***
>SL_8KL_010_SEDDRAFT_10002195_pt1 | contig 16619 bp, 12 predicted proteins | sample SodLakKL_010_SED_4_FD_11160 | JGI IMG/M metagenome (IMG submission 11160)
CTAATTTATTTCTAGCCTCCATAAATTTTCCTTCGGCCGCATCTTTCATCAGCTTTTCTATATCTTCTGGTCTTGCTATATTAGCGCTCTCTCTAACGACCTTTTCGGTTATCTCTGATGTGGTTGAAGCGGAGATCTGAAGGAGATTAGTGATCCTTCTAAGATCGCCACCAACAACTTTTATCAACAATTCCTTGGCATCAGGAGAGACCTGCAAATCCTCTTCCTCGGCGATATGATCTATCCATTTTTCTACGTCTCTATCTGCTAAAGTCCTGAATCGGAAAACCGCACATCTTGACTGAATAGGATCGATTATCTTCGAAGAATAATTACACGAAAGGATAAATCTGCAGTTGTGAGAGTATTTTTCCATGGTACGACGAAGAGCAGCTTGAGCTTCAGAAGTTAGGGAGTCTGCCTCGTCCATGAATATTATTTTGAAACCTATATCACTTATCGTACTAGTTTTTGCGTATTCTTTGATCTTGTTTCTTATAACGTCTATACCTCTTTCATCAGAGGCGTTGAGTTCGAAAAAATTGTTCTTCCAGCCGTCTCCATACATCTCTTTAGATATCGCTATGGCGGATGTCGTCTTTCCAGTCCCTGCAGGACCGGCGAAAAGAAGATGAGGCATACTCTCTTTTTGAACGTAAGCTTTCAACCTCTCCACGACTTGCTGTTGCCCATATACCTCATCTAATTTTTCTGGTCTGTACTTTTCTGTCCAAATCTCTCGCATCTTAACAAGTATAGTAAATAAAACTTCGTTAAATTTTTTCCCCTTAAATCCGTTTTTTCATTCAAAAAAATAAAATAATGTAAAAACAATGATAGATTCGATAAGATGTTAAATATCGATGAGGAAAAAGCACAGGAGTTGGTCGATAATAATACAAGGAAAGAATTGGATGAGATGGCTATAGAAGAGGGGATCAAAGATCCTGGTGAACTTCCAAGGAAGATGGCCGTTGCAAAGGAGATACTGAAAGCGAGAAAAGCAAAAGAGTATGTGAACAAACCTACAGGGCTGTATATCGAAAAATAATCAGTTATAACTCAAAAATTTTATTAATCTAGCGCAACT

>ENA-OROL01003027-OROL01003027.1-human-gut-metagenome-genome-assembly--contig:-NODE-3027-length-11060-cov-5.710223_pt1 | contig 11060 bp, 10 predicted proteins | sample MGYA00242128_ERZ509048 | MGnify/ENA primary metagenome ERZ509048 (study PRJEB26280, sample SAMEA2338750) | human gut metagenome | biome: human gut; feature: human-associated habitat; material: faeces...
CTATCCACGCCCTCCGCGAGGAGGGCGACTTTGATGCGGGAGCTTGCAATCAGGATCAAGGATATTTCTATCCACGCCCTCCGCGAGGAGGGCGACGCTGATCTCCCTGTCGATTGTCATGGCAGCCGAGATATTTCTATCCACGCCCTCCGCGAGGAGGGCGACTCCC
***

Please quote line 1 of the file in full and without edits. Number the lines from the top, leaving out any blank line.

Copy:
>SL_8KL_010_SEDDRAFT_10002195_pt1 | contig 16619 bp, 12 predicted proteins | sample SodLakKL_010_SED_4_FD_11160 | JGI IMG/M metagenome (IMG submission 11160)